Frog Calls the Bar

The unusually frigid winter continues in the Northwest and the frogs are showing signs that even their endless patience has its limits.  From the end of November through January the temperature’s been hovering around freezing, diving well below at night.  An exclamation point was added the night of January 10 when -- in a place where a 6 inch show fall is unusual -- 16 inches fell in a few hours.  (The show was accompanied by lightning for good measure!)  Since the tiny migrational pulse of November 14, we didn’t see a single frog till January 21, when, apparently in solidarity with the Woman’s March, they made a fair showing, most of their signs yelling about the coming evisceration of the EPA, though the frog’s activism was of the strong, silent variety.)  On the 21st it was 40 degrees at dusk, in our experience too cold for movement, and I headed for the local watering hole for dinner and beer, not necessarily in that order, running into friends intent on political rabble rousing.  

Unbeknownst to me the temp had risen to 45 (the threshold for movement) by 7pm, the air just misty enough to invite the little guys out.  Jane and her husband Mark, seeing the temperature in their car, checked Harborton on their way home from dinner, encountered a gaggle of frogs and the call went out for help.  The feathers were flying at the bar, and my phone has a sneaky habit of turning the ring tone off, so when the phones vibrations on my leg finally pierced the partisan cacophony I’d racked up four messages. I dashed out leaving a full beer on the table. The mile and a half to Harborton was quick, I leaned the bike against the guardrail, got the box with the headlamps and assorted frog equipment from my house, and joined the dedicated souls who’d answered the frantic calls. It was almost immediately pleasant to be out there catching frogs again with the frog folks; it had been awhile.  We caught 88 males and 17 females over that three hours as the temperature dropped below what we thought was the low threshold of 43 degrees.  By 10pm the temp had dropped to 39 and even then a little male ventured out onto the road.  The frogs were leaving the relative warmth of deep duff up in the forest, braving the cold, dry conditions, and the threat of sudden murder, in the hope of lounging in the icy water of the wetland to spoon frog-style and generate legends of earnest pollywogs.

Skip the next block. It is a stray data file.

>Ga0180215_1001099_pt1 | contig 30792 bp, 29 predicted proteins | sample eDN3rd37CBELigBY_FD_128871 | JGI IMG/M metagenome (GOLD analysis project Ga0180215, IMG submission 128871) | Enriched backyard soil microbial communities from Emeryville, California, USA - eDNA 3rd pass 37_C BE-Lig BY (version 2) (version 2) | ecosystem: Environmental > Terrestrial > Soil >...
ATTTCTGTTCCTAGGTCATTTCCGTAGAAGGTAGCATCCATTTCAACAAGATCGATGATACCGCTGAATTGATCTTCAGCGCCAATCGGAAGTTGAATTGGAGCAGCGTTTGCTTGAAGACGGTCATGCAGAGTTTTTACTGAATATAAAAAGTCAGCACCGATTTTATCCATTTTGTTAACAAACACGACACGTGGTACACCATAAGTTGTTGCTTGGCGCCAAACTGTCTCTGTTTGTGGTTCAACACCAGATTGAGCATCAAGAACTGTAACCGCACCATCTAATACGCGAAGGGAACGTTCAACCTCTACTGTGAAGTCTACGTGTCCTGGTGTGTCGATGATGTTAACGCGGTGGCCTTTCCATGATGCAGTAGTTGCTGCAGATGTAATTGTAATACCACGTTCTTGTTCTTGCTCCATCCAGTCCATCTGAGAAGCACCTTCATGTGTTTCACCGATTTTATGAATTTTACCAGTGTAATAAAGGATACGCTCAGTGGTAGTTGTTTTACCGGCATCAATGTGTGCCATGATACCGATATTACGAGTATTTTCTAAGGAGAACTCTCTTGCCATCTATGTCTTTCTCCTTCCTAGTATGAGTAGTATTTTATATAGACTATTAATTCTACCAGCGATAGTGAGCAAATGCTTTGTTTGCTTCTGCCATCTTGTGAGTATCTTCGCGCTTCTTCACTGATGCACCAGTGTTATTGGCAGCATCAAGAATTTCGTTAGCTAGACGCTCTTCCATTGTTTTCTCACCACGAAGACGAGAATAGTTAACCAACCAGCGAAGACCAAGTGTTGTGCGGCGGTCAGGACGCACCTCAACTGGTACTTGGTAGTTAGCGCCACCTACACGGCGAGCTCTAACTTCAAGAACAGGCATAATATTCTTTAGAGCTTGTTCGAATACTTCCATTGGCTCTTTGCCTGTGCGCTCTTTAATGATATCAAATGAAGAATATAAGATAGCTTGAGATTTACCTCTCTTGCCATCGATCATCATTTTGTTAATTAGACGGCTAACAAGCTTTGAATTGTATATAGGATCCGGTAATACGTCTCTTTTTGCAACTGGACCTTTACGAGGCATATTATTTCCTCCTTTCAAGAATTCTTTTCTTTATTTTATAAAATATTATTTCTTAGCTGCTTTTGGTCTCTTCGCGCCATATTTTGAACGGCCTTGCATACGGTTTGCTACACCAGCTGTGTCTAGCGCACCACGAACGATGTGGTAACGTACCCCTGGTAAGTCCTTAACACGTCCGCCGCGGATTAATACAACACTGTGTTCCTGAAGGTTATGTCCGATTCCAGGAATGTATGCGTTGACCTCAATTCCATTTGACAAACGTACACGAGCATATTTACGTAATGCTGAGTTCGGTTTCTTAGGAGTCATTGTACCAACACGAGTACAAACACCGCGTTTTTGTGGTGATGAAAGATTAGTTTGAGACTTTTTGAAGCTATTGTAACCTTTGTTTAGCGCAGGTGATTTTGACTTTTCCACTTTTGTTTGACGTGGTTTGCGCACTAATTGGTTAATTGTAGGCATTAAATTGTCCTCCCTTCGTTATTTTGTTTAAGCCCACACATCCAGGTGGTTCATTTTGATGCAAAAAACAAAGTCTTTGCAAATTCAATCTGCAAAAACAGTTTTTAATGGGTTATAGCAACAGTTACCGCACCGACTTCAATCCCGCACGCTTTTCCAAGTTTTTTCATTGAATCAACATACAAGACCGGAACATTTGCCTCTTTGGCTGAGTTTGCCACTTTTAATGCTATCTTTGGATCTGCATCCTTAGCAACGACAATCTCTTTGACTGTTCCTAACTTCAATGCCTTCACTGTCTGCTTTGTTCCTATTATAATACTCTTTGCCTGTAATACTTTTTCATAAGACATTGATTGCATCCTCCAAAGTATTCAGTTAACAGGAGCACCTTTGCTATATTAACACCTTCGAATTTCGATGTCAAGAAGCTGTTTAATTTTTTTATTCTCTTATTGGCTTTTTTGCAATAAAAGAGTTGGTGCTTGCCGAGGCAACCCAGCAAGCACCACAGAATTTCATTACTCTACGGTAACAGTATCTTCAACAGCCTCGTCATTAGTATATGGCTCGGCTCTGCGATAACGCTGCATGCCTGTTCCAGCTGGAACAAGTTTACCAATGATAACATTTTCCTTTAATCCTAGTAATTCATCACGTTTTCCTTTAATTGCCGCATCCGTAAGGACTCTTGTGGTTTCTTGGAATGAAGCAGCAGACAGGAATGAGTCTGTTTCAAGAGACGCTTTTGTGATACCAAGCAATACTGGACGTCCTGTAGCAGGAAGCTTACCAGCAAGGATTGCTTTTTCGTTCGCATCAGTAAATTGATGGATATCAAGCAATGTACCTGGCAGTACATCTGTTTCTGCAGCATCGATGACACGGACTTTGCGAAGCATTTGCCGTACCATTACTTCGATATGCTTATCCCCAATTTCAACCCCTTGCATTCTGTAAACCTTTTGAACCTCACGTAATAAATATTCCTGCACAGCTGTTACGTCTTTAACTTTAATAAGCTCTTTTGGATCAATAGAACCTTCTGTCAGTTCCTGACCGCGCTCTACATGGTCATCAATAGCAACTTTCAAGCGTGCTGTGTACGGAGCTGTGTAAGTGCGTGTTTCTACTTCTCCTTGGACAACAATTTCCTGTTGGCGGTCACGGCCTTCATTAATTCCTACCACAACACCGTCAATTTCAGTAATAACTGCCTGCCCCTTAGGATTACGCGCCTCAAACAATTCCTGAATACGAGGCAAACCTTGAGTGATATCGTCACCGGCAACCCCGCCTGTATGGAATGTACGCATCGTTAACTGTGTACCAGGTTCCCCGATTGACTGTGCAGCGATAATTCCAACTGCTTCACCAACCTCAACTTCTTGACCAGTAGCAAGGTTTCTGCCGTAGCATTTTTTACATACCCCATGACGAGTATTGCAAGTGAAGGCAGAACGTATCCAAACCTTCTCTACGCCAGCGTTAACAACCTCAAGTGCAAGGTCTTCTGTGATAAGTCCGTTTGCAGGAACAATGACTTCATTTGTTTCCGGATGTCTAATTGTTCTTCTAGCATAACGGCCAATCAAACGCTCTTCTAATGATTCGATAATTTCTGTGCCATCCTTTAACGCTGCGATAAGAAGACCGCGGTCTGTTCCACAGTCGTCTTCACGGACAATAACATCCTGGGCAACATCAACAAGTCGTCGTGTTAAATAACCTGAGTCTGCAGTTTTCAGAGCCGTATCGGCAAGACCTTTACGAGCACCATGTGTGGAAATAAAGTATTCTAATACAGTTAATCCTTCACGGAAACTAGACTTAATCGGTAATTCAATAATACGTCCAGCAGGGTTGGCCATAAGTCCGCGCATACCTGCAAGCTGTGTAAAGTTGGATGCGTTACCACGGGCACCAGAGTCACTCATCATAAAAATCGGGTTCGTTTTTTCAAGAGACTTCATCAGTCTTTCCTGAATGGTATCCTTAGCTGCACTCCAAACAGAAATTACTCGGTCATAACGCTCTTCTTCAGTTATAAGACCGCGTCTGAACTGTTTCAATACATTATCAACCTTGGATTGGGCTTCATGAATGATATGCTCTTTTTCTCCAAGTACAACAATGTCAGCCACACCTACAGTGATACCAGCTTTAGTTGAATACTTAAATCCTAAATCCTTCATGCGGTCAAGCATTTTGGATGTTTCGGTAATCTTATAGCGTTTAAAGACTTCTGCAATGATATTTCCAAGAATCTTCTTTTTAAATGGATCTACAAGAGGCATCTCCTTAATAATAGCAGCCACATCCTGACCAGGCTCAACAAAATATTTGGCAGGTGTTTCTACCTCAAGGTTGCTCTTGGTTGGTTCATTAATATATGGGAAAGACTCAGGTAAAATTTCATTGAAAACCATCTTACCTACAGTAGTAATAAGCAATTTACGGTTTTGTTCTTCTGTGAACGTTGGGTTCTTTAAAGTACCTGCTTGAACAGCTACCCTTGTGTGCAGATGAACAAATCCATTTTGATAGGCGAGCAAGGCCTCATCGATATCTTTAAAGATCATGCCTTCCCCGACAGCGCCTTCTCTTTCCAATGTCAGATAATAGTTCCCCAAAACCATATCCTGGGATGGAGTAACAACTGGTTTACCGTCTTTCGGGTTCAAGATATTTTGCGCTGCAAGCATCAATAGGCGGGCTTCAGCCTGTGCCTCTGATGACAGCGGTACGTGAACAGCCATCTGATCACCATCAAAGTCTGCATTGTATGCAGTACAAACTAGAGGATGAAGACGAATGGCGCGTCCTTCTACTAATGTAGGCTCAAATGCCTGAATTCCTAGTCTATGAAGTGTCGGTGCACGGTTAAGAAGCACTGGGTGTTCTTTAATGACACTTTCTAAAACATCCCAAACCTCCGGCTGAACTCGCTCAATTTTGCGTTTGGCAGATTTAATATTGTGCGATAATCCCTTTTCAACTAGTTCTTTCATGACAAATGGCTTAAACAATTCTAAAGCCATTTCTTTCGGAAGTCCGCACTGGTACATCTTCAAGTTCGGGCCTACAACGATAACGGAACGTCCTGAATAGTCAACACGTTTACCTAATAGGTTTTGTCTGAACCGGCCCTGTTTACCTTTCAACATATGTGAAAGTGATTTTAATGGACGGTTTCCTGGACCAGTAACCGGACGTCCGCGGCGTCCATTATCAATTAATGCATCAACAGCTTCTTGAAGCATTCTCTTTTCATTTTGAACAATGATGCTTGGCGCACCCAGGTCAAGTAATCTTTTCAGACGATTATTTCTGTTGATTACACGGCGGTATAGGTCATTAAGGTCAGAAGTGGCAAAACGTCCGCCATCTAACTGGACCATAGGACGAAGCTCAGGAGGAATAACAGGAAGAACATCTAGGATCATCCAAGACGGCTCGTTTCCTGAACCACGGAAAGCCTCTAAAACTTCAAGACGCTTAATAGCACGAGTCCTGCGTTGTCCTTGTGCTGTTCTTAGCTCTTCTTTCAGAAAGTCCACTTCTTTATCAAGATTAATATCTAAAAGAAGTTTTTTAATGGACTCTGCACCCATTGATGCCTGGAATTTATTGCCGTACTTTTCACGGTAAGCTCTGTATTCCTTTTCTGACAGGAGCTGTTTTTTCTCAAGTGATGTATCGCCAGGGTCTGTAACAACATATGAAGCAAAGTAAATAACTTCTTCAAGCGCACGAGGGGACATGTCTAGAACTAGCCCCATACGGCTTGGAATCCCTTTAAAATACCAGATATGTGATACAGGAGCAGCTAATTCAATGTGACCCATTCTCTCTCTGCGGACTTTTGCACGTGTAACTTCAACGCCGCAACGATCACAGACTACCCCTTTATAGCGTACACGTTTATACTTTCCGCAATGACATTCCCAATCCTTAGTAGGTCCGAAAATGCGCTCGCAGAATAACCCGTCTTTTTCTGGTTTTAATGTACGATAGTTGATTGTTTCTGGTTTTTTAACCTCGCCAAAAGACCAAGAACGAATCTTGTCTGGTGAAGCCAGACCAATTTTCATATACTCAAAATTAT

Since January 21 the cold has resumed and the frogs wait.  On two subsequent nights that were both dry and in the low 40s Shawn found a handful hopping out into the roadway anyway, their determination palpable.  Cold winters aren’t unheard of in this vicinity; the Willamette River froze over in 1979, the Columbia itself froze solid in 1930 (and so much colder then the present), and of course the frogs lived here through the ice ages that ended some 10,000 years ago, so for such resilient creatures a single cold winter is simply a time to hunker down and wait for the warm, wet night that will surely come.  The larger problem for them is the Anthropocene, and its relentless pressure for endless growth; winning, so much winning as to be tired of always winning..  

 The forest where the frogs live, and the Willamette River's confluence with the Columbia, an industrial area on the right, Sauvie Island on the left, and Washington State in the distance.

The forest where the frogs live, and the Willamette River's confluence with the Columbia, an industrial area on the right, Sauvie Island on the left, and Washington State in the distance.